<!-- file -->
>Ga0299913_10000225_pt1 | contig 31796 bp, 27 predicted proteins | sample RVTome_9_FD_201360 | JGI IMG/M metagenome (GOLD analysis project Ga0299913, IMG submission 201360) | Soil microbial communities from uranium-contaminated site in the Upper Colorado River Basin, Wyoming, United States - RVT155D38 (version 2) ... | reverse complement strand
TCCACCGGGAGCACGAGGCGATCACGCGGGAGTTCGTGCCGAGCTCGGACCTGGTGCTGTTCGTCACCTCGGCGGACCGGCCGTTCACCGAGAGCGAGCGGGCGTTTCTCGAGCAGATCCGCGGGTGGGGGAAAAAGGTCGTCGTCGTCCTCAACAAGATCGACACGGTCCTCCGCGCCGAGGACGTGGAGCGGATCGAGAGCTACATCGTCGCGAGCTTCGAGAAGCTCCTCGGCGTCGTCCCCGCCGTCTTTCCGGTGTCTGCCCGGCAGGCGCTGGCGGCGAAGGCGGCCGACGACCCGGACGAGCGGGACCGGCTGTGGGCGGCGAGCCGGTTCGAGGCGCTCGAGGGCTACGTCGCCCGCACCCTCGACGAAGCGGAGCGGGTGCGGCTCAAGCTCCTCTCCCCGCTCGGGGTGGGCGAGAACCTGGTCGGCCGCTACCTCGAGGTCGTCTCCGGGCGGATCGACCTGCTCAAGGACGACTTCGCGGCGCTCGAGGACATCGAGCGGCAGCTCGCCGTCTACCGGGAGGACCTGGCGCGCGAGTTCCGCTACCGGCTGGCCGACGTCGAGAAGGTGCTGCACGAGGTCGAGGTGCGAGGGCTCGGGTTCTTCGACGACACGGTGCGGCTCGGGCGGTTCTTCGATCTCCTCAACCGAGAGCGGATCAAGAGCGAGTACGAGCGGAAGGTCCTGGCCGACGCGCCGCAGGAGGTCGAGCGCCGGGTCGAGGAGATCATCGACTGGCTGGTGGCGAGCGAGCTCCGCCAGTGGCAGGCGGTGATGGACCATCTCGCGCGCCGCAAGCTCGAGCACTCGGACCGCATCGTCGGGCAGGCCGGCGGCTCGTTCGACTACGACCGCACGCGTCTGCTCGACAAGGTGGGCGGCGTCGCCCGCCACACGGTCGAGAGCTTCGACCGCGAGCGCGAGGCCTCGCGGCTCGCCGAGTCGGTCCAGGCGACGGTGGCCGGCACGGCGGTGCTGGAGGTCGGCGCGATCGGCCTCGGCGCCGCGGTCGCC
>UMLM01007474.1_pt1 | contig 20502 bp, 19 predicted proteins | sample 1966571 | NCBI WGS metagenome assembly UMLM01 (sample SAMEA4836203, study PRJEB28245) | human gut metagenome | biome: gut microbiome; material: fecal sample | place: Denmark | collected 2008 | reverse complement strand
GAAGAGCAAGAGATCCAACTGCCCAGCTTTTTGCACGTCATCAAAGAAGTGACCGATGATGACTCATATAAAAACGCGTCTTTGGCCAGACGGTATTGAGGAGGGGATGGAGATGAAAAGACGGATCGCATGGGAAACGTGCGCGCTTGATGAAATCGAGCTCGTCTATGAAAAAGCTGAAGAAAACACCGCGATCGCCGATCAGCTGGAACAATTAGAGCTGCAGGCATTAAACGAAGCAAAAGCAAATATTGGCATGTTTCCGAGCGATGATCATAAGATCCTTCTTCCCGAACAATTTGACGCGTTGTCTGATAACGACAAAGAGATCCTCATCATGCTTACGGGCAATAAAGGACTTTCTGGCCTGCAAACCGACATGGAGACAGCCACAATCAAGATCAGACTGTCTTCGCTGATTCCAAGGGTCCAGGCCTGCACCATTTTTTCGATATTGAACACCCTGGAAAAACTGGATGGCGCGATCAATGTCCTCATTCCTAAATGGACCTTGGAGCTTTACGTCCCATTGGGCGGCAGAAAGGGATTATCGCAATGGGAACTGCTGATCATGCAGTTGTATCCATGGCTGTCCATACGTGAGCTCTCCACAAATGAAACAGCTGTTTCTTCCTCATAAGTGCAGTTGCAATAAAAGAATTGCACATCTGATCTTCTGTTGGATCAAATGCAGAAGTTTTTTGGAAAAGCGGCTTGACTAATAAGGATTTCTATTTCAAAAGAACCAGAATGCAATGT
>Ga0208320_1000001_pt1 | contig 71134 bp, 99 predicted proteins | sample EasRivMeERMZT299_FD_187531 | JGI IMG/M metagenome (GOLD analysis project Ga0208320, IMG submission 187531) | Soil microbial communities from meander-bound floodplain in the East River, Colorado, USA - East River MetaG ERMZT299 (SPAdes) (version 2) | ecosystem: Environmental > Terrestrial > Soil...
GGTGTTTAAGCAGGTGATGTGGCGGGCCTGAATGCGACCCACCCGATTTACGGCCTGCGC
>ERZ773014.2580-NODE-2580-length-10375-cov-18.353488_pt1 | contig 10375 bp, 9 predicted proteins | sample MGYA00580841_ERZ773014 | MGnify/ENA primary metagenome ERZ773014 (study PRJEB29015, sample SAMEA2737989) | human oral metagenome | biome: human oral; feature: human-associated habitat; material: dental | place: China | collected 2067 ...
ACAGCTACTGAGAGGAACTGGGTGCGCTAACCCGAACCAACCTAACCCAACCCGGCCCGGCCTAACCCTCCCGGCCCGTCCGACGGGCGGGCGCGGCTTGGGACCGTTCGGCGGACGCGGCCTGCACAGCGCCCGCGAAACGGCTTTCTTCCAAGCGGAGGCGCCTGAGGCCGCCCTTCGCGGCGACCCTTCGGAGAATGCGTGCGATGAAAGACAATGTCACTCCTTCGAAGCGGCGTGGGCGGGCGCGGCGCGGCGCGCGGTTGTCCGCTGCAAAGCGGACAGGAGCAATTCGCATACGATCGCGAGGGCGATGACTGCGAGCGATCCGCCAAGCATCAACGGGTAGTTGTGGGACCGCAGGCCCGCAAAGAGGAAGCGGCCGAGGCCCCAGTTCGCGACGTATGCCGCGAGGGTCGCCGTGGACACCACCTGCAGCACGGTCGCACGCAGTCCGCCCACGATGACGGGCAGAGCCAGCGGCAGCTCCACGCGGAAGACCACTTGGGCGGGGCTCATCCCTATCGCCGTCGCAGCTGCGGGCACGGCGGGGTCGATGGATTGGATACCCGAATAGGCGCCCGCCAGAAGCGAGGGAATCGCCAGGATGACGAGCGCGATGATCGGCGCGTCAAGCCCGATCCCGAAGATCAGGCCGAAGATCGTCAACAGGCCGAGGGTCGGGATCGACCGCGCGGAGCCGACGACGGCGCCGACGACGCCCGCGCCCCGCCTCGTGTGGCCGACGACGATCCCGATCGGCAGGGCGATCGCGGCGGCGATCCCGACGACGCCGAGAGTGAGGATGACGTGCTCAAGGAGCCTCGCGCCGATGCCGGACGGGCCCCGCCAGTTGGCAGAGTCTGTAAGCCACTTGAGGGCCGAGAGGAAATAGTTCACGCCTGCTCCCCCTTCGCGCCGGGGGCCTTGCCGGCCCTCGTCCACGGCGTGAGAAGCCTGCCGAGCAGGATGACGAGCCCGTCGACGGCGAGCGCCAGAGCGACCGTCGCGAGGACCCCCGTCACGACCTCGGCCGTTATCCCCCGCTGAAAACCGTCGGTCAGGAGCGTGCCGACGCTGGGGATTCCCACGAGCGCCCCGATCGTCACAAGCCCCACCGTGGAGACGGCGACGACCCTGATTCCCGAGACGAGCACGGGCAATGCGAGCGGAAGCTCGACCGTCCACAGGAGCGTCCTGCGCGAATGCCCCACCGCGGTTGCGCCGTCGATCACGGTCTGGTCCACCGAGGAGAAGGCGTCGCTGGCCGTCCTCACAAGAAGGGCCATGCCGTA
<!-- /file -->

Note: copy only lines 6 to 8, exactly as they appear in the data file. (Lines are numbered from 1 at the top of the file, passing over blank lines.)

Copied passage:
GGTGTTTAAGCAGGTGATGTGGCGGGCCTGAATGCGACCCACCCGATTTACGGCCTGCGC
>ERZ773014.2580-NODE-2580-length-10375-cov-18.353488_pt1 | contig 10375 bp, 9 predicted proteins | sample MGYA00580841_ERZ773014 | MGnify/ENA primary metagenome ERZ773014 (study PRJEB29015, sample SAMEA2737989) | human oral metagenome | biome: human oral; feature: human-associated habitat; material: dental | place: China | collected 2067 ...
ACAGCTACTGAGAGGAACTGGGTGCGCTAACCCGAACCAACCTAACCCAACCCGGCCCGGCCTAACCCTCCCGGCCCGTCCGACGGGCGGGCGCGGCTTGGGACCGTTCGGCGGACGCGGCCTGCACAGCGCCCGCGAAACGGCTTTCTTCCAAGCGGAGGCGCCTGAGGCCGCCCTTCGCGGCGACCCTTCGGAGAATGCGTGCGATGAAAGACAATGTCACTCCTTCGAAGCGGCGTGGGCGGGCGCGGCGCGGCGCGCGGTTGTCCGCTGCAAAGCGGACAGGAGCAATTCGCATACGATCGCGAGGGCGATGACTGCGAGCGATCCGCCAAGCATCAACGGGTAGTTGTGGGACCGCAGGCCCGCAAAGAGGAAGCGGCCGAGGCCCCAGTTCGCGACGTATGCCGCGAGGGTCGCCGTGGACACCACCTGCAGCACGGTCGCACGCAGTCCGCCCACGATGACGGGCAGAGCCAGCGGCAGCTCCACGCGGAAGACCACTTGGGCGGGGCTCATCCCTATCGCCGTCGCAGCTGCGGGCACGGCGGGGTCGATGGATTGGATACCCGAATAGGCGCCCGCCAGAAGCGAGGGAATCGCCAGGATGACGAGCGCGATGATCGGCGCGTCAAGCCCGATCCCGAAGATCAGGCCGAAGATCGTCAACAGGCCGAGGGTCGGGATCGACCGCGCGGAGCCGACGACGGCGCCGACGACGCCCGCGCCCCGCCTCGTGTGGCCGACGACGATCCCGATCGGCAGGGCGATCGCGGCGGCGATCCCGACGACGCCGAGAGTGAGGATGACGTGCTCAAGGAGCCTCGCGCCGATGCCGGACGGGCCCCGCCAGTTGGCAGAGTCTGTAAGCCACTTGAGGGCCGAGAGGAAATAGTTCACGCCTGCTCCCCCTTCGCGCCGGGGGCCTTGCCGGCCCTCGTCCACGGCGTGAGAAGCCTGCCGAGCAGGATGACGAGCCCGTCGACGGCGAGCGCCAGAGCGACCGTCGCGAGGACCCCCGTCACGACCTCGGCCGTTATCCCCCGCTGAAAACCGTCGGTCAGGAGCGTGCCGACGCTGGGGATTCCCACGAGCGCCCCGATCGTCACAAGCCCCACCGTGGAGACGGCGACGACCCTGATTCCCGAGACGAGCACGGGCAATGCGAGCGGAAGCTCGACCGTCCACAGGAGCGTCCTGCGCGAATGCCCCACCGCGGTTGCGCCGTCGATCACGGTCTGGTCCACCGAGGAGAAGGCGTCGCTGGCCGTCCTCACAAGAAGGGCCATGCCGTA